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March 21, 2014 Test Taking Strategies in Reading Workshop By Rhonda Stewart
Grades 3–5, 6–8

    All of us look at the onset of spring as a moment to celebrate the upcoming warm weather. We welcome the budding trees, blossoming flowers, and birds singing. But for me, spring also reminds me that the state assessments are just around the corner.

    In New Jersey, grade six students will be taking our state assessments, commonly known as the New Jersey Assessment of Skills and Knowledge or NJ ASK in May. State assessments have been around for years, but it seems that there is more at stake to achieve proficiency than ever before. In our common planning meetings, teachers are ramping up to prepare the students. This is not to say that preparation hasn’t occurred throughout the year. It has. It just seems that there is a laser sharp focus to arm the students with the proper tools needed to take the TEST!!!!

    Our unit of study that focuses on this is titled, Test Preparation. Personally I like the phrase, Test Sophistication. Sounds fancy, don’t you think? The term speaks to the importance of the topic without sounding so humdrum. As I begin to dive in and begin this work with my students, I revisit some of the strategies that I taught last year and devise a plan to rollout to my students. By no means is this work done in isolation. If I could offer any advice this year, especially for new teachers, it would be that for this unit you definitely want to plan with your colleagues. The tips that I am about to share are developed from the collaborative work with my fellow teachers. We continue to tweak the unit to meet the needs of our students.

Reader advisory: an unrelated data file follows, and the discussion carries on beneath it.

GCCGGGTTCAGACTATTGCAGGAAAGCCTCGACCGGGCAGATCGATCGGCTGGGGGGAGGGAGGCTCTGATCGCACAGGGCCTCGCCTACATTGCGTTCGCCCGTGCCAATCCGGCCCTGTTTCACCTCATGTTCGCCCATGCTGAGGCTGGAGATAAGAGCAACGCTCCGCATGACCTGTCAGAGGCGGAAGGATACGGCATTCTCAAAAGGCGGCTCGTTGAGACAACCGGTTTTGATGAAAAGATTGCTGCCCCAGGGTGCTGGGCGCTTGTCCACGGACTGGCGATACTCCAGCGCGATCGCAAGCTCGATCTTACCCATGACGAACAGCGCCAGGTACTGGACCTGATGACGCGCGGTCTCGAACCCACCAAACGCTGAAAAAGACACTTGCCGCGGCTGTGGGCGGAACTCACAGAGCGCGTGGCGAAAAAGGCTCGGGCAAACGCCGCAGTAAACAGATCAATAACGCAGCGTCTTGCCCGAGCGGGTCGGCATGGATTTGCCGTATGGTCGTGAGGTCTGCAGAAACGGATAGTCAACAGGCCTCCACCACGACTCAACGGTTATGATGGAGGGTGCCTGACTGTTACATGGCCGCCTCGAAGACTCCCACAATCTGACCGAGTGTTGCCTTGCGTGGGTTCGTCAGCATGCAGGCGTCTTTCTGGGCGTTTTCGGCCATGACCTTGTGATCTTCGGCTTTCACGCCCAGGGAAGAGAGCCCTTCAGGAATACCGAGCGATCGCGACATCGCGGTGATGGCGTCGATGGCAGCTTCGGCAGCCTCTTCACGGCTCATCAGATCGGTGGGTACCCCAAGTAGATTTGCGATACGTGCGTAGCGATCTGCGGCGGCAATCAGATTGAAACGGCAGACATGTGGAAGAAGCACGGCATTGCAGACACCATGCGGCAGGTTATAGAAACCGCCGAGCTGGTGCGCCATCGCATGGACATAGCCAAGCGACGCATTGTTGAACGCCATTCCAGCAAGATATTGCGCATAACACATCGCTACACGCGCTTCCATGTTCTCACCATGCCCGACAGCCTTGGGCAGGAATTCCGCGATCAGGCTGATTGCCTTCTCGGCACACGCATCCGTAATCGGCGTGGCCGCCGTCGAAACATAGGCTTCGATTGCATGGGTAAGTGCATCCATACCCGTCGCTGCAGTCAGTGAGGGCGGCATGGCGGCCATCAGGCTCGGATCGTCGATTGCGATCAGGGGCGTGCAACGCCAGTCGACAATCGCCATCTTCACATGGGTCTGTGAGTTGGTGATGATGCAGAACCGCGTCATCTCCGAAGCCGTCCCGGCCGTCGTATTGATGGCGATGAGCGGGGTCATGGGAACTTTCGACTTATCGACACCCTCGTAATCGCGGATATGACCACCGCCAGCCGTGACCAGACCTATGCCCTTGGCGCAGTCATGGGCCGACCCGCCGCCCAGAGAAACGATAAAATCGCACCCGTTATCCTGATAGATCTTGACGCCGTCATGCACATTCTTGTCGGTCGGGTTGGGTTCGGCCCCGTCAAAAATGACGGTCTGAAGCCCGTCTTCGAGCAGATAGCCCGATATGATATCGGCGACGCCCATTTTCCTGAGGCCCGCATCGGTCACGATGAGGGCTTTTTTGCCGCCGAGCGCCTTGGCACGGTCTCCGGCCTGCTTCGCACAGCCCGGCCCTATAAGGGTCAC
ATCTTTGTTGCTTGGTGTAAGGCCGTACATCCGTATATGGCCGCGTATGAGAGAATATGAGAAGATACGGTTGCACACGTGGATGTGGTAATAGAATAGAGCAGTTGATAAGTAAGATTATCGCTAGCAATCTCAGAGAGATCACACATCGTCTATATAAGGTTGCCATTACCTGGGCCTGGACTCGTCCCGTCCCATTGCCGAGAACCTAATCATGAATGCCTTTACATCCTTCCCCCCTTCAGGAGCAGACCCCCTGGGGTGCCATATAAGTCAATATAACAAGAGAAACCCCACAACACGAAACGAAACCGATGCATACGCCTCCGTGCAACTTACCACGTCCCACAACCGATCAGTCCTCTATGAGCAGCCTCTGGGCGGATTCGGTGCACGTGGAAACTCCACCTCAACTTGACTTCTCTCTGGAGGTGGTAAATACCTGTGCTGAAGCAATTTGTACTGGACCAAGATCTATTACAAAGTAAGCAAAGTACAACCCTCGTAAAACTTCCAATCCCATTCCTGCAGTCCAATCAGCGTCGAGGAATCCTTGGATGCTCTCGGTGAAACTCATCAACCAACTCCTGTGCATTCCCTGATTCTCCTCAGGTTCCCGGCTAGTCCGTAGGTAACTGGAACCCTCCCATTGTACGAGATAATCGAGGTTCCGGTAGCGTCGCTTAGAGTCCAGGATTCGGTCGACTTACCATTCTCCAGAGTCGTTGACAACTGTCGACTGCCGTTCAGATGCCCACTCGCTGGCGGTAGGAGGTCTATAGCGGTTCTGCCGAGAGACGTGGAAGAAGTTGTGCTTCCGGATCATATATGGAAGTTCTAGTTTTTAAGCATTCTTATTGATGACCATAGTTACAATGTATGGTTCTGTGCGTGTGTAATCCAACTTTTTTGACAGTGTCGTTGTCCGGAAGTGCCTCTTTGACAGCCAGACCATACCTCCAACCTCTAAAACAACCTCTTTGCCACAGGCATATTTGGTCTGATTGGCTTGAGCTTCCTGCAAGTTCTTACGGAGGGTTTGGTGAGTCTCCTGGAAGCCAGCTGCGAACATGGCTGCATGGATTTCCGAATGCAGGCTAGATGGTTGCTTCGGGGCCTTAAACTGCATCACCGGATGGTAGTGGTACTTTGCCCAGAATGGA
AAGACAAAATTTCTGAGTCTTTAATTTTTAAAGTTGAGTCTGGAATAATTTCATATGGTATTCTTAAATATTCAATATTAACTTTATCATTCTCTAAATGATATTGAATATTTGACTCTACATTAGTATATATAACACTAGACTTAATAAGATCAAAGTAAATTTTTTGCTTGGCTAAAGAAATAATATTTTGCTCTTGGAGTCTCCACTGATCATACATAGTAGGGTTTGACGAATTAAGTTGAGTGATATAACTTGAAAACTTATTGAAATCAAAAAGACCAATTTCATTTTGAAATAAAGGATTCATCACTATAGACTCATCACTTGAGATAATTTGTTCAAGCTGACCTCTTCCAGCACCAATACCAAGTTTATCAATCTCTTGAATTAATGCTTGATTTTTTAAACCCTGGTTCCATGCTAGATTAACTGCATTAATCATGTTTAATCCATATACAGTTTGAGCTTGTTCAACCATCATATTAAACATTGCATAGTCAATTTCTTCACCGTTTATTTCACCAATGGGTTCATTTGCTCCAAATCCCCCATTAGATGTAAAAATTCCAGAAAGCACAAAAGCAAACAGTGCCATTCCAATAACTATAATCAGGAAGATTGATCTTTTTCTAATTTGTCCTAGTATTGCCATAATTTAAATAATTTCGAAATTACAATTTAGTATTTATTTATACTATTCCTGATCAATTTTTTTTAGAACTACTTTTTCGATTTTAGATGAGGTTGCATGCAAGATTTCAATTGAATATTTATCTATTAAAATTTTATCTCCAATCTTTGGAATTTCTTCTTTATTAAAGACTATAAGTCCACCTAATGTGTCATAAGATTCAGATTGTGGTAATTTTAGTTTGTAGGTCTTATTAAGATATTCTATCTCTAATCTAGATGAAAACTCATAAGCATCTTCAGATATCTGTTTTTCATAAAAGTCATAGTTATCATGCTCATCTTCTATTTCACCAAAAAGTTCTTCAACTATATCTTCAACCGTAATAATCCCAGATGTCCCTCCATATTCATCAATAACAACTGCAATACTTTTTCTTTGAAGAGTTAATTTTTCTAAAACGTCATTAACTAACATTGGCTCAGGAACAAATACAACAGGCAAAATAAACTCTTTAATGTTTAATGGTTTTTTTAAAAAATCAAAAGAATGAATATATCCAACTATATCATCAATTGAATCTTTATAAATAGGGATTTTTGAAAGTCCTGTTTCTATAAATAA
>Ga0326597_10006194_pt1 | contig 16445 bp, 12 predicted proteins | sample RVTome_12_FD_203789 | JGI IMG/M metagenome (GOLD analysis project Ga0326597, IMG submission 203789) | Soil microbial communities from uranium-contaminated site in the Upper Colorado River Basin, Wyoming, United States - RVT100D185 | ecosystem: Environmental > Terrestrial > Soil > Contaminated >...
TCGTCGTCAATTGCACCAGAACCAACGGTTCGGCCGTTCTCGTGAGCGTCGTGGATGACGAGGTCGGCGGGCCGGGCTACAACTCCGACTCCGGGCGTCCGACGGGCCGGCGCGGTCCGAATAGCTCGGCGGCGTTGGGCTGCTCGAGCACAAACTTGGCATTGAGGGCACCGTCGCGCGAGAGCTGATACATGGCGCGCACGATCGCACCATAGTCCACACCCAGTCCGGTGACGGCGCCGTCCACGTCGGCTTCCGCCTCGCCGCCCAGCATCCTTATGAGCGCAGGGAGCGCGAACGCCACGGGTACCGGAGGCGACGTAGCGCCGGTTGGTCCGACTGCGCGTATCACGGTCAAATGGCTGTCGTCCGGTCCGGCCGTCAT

Test-Taking Teacher Tips

    Following Directions — This activity really drives home how important it is to “Follow the Directions.” Students will race through this without reading the directions only to find a surprise ending. I am including a couple versions. Have fun with this. I am planning to try this one that I found from (I have modified the quiz from the website to make it easier to use)

    Introduce Test Taking Language — Last year, one of my colleagues shared this vocabulary site, with our team. It was a huge hit with teachers and students. This site also has other resources that you can use not only for test taking, but for the entire year. The chart below was created after viewing the video from this website.


    Anchor Charts — I am a HUGE fan of anchor charts and their role in instruction. My colleague, Tiffeny Andrews, is the Guru of test taking charts. Whenever I need an anchor chart to come to life, there she is ready to help. Tiffeny has a way of taking an idea and creating fun charts to engage the students. 


    Develop Acronyms — Acronyms assist students with methods to approach the TEST. A popular one in my building in the literacy department is RASC (restate, answer, support, close). Anchor chart courtesy of Ms. Andrews


    Simulate Testing Conditions — Do not wait for the day of the assessment to arrange your classroom for the assessment. My students are able to arrange the class for test taking mode for assessments given during the year. It is not something new,something familiar even during the state assessment. 

    Ease the Tension/Stress — Infuse some enjoyable activities to reinforce your teaching. I have used Jeopardy with my classes and they love it.  Most of the time they don't even realize that they are using the strategies taught in class to play the game.

    Reading is just one section or part of our state assessment. Next week, I will focus on test taking in writing workshop.

    As always, do you have any ideas or test taking strategies that work with your students, please share!


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Susan Cheyney